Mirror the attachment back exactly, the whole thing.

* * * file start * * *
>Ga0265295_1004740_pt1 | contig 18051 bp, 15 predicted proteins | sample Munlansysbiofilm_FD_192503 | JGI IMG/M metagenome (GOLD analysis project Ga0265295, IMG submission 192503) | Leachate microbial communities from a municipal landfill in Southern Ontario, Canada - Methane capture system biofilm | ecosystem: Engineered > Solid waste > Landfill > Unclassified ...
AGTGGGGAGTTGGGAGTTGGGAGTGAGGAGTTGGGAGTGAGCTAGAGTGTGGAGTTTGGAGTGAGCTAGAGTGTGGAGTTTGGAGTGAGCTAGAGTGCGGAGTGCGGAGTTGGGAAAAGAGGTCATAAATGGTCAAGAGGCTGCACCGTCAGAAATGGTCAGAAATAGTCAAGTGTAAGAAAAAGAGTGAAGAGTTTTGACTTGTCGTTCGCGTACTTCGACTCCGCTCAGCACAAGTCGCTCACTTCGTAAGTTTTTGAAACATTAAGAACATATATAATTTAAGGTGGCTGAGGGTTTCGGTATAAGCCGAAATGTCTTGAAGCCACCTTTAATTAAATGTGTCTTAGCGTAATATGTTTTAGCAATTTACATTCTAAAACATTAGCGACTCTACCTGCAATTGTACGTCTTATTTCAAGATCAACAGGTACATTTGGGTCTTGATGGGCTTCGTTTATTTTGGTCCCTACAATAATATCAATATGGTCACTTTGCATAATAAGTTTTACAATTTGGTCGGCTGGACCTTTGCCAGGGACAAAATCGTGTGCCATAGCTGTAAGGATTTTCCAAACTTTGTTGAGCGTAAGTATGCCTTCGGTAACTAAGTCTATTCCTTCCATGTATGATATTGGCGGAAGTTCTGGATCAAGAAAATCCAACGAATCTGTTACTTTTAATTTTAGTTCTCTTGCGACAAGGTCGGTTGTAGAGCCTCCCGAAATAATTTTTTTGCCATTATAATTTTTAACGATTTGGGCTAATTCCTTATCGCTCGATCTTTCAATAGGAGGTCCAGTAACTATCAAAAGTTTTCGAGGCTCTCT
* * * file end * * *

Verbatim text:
>Ga0265295_1004740_pt1 | contig 18051 bp, 15 predicted proteins | sample Munlansysbiofilm_FD_192503 | JGI IMG/M metagenome (GOLD analysis project Ga0265295, IMG submission 192503) | Leachate microbial communities from a municipal landfill in Southern Ontario, Canada - Methane capture system biofilm | ecosystem: Engineered > Solid waste > Landfill > Unclassified ...
AGTGGGGAGTTGGGAGTTGGGAGTGAGGAGTTGGGAGTGAGCTAGAGTGTGGAGTTTGGAGTGAGCTAGAGTGTGGAGTTTGGAGTGAGCTAGAGTGCGGAGTGCGGAGTTGGGAAAAGAGGTCATAAATGGTCAAGAGGCTGCACCGTCAGAAATGGTCAGAAATAGTCAAGTGTAAGAAAAAGAGTGAAGAGTTTTGACTTGTCGTTCGCGTACTTCGACTCCGCTCAGCACAAGTCGCTCACTTCGTAAGTTTTTGAAACATTAAGAACATATATAATTTAAGGTGGCTGAGGGTTTCGGTATAAGCCGAAATGTCTTGAAGCCACCTTTAATTAAATGTGTCTTAGCGTAATATGTTTTAGCAATTTACATTCTAAAACATTAGCGACTCTACCTGCAATTGTACGTCTTATTTCAAGATCAACAGGTACATTTGGGTCTTGATGGGCTTCGTTTATTTTGGTCCCTACAATAATATCAATATGGTCACTTTGCATAATAAGTTTTACAATTTGGTCGGCTGGACCTTTGCCAGGGACAAAATCGTGTGCCATAGCTGTAAGGATTTTCCAAACTTTGTTGAGCGTAAGTATGCCTTCGGTAACTAAGTCTATTCCTTCCATGTATGATATTGGCGGAAGTTCTGGATCAAGAAAATCCAACGAATCTGTTACTTTTAATTTTAGTTCTCTTGCGACAAGGTCGGTTGTAGAGCCTCCCGAAATAATTTTTTTGCCATTATAATTTTTAACGATTTGGGCTAATTCCTTATCGCTCGATCTTTCAATAGGAGGTCCAGTAACTATCAAAAGTTTTCGAGGCTCTCT